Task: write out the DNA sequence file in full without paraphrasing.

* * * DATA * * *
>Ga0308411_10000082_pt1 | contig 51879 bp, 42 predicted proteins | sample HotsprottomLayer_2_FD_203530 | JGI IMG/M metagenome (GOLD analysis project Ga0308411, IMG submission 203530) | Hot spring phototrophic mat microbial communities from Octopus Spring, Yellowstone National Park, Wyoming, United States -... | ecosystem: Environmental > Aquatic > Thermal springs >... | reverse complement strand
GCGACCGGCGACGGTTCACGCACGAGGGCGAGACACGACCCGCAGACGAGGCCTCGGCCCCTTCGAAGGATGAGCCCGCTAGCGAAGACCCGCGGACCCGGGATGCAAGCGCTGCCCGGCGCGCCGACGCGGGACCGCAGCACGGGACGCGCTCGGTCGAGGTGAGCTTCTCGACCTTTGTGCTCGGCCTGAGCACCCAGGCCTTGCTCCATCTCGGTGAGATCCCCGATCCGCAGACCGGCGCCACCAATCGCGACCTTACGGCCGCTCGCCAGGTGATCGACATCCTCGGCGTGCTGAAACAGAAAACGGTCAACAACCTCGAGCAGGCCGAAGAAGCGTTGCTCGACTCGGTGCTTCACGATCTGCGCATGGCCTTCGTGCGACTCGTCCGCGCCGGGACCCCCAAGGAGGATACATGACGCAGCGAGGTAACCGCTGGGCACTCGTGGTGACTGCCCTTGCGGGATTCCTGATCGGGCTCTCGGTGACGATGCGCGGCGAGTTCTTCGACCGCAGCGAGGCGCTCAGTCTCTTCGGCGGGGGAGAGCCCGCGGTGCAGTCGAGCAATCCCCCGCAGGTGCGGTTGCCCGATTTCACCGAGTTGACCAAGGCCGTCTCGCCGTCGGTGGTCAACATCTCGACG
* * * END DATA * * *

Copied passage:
>Ga0308411_10000082_pt1 | contig 51879 bp, 42 predicted proteins | sample HotsprottomLayer_2_FD_203530 | JGI IMG/M metagenome (GOLD analysis project Ga0308411, IMG submission 203530) | Hot spring phototrophic mat microbial communities from Octopus Spring, Yellowstone National Park, Wyoming, United States -... | ecosystem: Environmental > Aquatic > Thermal springs >... | reverse complement strand
GCGACCGGCGACGGTTCACGCACGAGGGCGAGACACGACCCGCAGACGAGGCCTCGGCCCCTTCGAAGGATGAGCCCGCTAGCGAAGACCCGCGGACCCGGGATGCAAGCGCTGCCCGGCGCGCCGACGCGGGACCGCAGCACGGGACGCGCTCGGTCGAGGTGAGCTTCTCGACCTTTGTGCTCGGCCTGAGCACCCAGGCCTTGCTCCATCTCGGTGAGATCCCCGATCCGCAGACCGGCGCCACCAATCGCGACCTTACGGCCGCTCGCCAGGTGATCGACATCCTCGGCGTGCTGAAACAGAAAACGGTCAACAACCTCGAGCAGGCCGAAGAAGCGTTGCTCGACTCGGTGCTTCACGATCTGCGCATGGCCTTCGTGCGACTCGTCCGCGCCGGGACCCCCAAGGAGGATACATGACGCAGCGAGGTAACCGCTGGGCACTCGTGGTGACTGCCCTTGCGGGATTCCTGATCGGGCTCTCGGTGACGATGCGCGGCGAGTTCTTCGACCGCAGCGAGGCGCTCAGTCTCTTCGGCGGGGGAGAGCCCGCGGTGCAGTCGAGCAATCCCCCGCAGGTGCGGTTGCCCGATTTCACCGAGTTGACCAAGGCCGTCTCGCCGTCGGTGGTCAACATCTCGACG